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(Tribune News Service) — The water reclamation facility at Marine Corps Base Hawaii in Kailua reported Thursday that its wastewater bacteria levels are back under allowed limits.

MCBH on Feb. 9 issued a news release reporting that the enterococci bacteria count at the facility’s effluent water was at, which is greater than the allowed 57, 850 CFU. On Wednesday that number was down to an estimated 20, 000 CFU, according to a news release today.

MCBH said the facility contributes about 10% of the total effluent that goes to the ocean, and the rest is treated by the City and County of Honolulu. The outfall point is about 2 miles offshore from MCBH at 110 feet below the ocean surface.

A clean water health advisory will stay in place until lifted the by state Department of Health, MCBH said.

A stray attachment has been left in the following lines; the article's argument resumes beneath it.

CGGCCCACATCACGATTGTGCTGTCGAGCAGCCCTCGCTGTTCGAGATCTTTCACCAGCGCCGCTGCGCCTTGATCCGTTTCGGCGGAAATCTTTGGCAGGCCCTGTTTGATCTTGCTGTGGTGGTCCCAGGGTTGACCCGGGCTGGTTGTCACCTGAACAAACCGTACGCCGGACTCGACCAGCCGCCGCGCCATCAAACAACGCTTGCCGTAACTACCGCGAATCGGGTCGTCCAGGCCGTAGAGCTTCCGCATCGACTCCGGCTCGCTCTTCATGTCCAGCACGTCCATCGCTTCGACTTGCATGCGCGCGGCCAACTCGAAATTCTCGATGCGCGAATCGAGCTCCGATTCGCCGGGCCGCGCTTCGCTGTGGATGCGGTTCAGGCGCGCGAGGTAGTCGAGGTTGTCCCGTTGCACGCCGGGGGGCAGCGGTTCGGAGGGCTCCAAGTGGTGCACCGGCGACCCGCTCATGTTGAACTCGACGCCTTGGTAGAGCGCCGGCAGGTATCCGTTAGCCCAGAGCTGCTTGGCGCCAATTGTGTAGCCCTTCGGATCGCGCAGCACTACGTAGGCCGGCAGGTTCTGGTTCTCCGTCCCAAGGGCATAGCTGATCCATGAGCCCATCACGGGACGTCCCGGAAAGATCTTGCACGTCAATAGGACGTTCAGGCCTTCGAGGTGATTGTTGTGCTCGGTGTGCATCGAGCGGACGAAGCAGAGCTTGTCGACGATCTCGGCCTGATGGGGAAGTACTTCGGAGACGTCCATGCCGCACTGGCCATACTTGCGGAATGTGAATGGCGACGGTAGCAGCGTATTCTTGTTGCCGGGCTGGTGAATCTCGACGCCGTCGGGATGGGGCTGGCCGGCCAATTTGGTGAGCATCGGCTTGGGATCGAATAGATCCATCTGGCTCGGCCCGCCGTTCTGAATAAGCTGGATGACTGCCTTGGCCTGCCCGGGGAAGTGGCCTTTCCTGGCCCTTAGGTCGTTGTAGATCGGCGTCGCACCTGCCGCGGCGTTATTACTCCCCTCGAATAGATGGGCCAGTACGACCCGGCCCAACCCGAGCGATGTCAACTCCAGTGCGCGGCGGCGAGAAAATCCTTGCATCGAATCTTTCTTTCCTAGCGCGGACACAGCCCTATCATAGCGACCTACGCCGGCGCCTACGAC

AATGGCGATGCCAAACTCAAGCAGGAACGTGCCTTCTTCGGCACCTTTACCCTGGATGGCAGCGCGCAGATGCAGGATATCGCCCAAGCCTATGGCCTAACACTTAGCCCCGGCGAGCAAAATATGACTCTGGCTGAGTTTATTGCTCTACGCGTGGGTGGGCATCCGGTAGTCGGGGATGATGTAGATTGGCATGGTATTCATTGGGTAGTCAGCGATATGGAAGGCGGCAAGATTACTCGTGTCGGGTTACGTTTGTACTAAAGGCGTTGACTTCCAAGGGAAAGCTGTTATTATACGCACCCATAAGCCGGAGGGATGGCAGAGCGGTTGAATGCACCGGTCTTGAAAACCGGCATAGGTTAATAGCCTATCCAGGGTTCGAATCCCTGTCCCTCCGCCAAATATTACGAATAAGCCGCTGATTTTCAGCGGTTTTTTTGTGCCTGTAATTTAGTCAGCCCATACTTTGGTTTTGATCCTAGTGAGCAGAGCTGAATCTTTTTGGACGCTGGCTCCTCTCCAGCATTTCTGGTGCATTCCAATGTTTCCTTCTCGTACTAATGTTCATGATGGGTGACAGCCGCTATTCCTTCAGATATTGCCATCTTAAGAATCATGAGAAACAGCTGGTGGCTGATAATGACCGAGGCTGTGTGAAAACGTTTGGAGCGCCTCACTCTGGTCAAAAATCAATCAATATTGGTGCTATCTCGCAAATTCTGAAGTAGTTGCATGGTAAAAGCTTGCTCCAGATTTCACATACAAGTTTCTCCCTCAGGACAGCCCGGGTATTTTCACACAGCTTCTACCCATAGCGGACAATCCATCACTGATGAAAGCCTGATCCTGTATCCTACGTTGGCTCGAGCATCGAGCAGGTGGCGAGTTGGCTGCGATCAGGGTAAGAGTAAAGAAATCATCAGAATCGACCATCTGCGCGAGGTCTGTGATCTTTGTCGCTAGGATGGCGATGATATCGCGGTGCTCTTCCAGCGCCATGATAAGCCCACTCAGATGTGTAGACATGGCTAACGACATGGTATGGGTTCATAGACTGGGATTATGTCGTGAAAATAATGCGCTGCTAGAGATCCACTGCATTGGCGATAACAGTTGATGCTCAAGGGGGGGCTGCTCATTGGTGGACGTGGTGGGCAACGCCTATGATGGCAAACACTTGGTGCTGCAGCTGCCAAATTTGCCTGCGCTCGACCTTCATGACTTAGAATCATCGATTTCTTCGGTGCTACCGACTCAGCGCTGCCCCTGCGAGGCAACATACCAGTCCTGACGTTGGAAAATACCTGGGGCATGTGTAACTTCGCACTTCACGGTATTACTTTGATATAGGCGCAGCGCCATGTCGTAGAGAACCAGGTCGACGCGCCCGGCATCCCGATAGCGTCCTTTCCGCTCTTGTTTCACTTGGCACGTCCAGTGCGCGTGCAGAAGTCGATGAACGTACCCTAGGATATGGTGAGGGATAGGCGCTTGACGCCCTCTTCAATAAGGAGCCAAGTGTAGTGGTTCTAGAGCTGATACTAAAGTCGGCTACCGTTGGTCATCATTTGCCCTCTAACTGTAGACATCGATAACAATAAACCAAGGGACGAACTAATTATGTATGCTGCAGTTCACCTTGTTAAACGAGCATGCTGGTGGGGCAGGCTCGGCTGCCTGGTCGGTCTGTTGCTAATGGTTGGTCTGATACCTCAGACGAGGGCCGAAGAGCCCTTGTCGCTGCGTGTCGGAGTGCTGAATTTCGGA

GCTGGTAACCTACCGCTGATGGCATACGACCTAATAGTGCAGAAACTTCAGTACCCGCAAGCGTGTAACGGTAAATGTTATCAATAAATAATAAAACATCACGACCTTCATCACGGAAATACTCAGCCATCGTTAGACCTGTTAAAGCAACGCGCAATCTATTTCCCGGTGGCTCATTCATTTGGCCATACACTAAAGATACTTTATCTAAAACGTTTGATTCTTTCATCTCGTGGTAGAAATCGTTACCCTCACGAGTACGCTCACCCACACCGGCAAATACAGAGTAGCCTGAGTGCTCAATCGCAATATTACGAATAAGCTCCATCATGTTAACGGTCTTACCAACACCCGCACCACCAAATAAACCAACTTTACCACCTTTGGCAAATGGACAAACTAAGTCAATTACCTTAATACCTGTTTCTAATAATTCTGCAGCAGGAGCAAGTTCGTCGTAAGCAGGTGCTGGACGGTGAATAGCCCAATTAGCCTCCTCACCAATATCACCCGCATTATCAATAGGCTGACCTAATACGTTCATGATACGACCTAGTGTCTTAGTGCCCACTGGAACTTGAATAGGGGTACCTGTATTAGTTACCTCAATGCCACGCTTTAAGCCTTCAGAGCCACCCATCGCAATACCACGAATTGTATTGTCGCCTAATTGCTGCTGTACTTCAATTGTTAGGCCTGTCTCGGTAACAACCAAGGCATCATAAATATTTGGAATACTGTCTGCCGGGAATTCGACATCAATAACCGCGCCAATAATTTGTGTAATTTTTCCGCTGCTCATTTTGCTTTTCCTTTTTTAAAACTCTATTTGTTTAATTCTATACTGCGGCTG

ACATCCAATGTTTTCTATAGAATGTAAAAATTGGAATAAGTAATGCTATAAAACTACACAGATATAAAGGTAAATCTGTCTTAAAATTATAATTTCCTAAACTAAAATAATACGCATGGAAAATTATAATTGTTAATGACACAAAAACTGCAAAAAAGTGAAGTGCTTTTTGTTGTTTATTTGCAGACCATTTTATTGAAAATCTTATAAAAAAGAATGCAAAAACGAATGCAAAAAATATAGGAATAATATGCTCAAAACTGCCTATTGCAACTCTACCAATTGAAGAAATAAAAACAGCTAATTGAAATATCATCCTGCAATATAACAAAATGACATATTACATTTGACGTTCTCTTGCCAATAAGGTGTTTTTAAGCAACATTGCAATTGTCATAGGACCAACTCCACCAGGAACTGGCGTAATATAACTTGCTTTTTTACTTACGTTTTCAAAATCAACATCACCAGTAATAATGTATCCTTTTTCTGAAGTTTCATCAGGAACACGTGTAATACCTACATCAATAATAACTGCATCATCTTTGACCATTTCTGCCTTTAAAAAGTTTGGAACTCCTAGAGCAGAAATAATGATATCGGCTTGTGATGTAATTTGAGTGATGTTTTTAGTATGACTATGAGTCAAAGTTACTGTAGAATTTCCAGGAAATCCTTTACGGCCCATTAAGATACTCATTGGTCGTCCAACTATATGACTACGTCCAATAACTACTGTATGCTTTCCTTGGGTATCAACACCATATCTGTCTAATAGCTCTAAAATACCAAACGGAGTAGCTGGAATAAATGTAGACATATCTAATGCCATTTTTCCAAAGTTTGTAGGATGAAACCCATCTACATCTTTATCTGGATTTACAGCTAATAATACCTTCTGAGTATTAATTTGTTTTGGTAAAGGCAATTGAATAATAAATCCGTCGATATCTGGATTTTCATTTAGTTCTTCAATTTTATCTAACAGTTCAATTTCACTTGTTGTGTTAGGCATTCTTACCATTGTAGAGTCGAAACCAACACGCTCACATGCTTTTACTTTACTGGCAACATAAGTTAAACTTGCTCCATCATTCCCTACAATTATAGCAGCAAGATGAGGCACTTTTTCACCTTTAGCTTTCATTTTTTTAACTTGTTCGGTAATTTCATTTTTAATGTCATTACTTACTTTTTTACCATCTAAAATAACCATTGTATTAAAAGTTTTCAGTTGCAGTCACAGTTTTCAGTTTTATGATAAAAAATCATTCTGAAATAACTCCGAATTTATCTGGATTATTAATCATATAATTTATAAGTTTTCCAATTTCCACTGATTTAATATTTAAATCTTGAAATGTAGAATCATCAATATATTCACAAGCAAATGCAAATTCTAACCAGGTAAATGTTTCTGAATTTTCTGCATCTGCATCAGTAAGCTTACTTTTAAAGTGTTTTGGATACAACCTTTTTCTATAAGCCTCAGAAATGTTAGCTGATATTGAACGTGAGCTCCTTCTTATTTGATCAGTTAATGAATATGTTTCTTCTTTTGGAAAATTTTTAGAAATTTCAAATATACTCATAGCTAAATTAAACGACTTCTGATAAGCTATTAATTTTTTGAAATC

The first reports of elevated bacteria levels were reported on Feb. 8, the news release said. The suspected cause was a “large scale effort to clean out the sediment and dead algae “ meant to maximize the efficiency of polishing ponds, according to the news release.

That maintenance work has been completed, allowing the ponds to regain optimal efficiency and enhance effluent quality.

In September, the DOH issued a warning to the public to stay out of the water near the outfall location after elevated bacteria levels were detected in August. In October, an accidental release of treated sewage from the facility also caused enterococci levels to exceed permitted levels.

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U.S. Marines assigned to the U.S. Marine Corps Silent Drill Platoon rehearse aboard Marine Corps Base Hawaii, Sept. 10, 2021.

U.S. Marines assigned to the U.S. Marine Corps Silent Drill Platoon rehearse aboard Marine Corps Base Hawaii, Sept. 10, 2021. (Jordan Gilbert/U.S. Marine Corps)


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